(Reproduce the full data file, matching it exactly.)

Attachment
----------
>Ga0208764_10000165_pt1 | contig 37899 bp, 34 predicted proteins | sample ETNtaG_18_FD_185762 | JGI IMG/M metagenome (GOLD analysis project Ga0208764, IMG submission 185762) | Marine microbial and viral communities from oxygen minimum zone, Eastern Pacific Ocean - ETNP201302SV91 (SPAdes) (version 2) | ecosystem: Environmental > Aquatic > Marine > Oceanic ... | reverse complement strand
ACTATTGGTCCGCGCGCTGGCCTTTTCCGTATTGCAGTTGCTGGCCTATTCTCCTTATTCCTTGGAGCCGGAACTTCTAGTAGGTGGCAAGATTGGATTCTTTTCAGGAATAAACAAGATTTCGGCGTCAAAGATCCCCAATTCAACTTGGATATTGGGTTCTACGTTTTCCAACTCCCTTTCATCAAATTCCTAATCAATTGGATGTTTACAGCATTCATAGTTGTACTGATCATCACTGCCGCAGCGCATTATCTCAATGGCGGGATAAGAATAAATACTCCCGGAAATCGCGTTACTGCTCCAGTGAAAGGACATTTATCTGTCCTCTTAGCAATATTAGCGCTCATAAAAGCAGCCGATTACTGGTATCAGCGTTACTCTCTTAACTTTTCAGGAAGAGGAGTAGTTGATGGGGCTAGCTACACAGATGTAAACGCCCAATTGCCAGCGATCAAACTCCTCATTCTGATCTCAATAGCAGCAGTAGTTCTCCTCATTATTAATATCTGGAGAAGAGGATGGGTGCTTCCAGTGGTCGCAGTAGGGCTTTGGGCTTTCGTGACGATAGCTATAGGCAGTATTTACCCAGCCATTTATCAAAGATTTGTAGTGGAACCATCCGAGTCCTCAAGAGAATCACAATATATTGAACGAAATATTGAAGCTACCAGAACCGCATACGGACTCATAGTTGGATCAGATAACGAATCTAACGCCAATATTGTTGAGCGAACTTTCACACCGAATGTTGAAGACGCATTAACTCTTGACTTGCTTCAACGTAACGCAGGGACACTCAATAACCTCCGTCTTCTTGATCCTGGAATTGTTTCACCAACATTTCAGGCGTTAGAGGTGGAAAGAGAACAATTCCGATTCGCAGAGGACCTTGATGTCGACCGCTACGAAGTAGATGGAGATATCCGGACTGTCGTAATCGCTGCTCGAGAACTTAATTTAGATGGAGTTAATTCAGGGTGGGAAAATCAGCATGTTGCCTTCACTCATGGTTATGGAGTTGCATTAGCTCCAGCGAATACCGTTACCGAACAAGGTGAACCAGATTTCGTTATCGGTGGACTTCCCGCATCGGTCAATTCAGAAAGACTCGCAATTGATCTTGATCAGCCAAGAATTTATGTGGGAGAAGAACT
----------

>Ga0208764_10000165_pt1 | contig 37899 bp, 34 predicted proteins | sample ETNtaG_18_FD_185762 | JGI IMG/M metagenome (GOLD analysis project Ga0208764, IMG submission 185762) | Marine microbial and viral communities from oxygen minimum zone, Eastern Pacific Ocean - ETNP201302SV91 (SPAdes) (version 2) | ecosystem: Environmental > Aquatic > Marine > Oceanic ... | reverse complement strand
ACTATTGGTCCGCGCGCTGGCCTTTTCCGTATTGCAGTTGCTGGCCTATTCTCCTTATTCCTTGGAGCCGGAACTTCTAGTAGGTGGCAAGATTGGATTCTTTTCAGGAATAAACAAGATTTCGGCGTCAAAGATCCCCAATTCAACTTGGATATTGGGTTCTACGTTTTCCAACTCCCTTTCATCAAATTCCTAATCAATTGGATGTTTACAGCATTCATAGTTGTACTGATCATCACTGCCGCAGCGCATTATCTCAATGGCGGGATAAGAATAAATACTCCCGGAAATCGCGTTACTGCTCCAGTGAAAGGACATTTATCTGTCCTCTTAGCAATATTAGCGCTCATAAAAGCAGCCGATTACTGGTATCAGCGTTACTCTCTTAACTTTTCAGGAAGAGGAGTAGTTGATGGGGCTAGCTACACAGATGTAAACGCCCAATTGCCAGCGATCAAACTCCTCATTCTGATCTCAATAGCAGCAGTAGTTCTCCTCATTATTAATATCTGGAGAAGAGGATGGGTGCTTCCAGTGGTCGCAGTAGGGCTTTGGGCTTTCGTGACGATAGCTATAGGCAGTATTTACCCAGCCATTTATCAAAGATTTGTAGTGGAACCATCCGAGTCCTCAAGAGAATCACAATATATTGAACGAAATATTGAAGCTACCAGAACCGCATACGGACTCATAGTTGGATCAGATAACGAATCTAACGCCAATATTGTTGAGCGAACTTTCACACCGAATGTTGAAGACGCATTAACTCTTGACTTGCTTCAACGTAACGCAGGGACACTCAATAACCTCCGTCTTCTTGATCCTGGAATTGTTTCACCAACATTTCAGGCGTTAGAGGTGGAAAGAGAACAATTCCGATTCGCAGAGGACCTTGATGTCGACCGCTACGAAGTAGATGGAGATATCCGGACTGTCGTAATCGCTGCTCGAGAACTTAATTTAGATGGAGTTAATTCAGGGTGGGAAAATCAGCATGTTGCCTTCACTCATGGTTATGGAGTTGCATTAGCTCCAGCGAATACCGTTACCGAACAAGGTGAACCAGATTTCGTTATCGGTGGACTTCCCGCATCGGTCAATTCAGAAAGACTCGCAATTGATCTTGATCAGCCAAGAATTTATGTGGGAGAAGAACT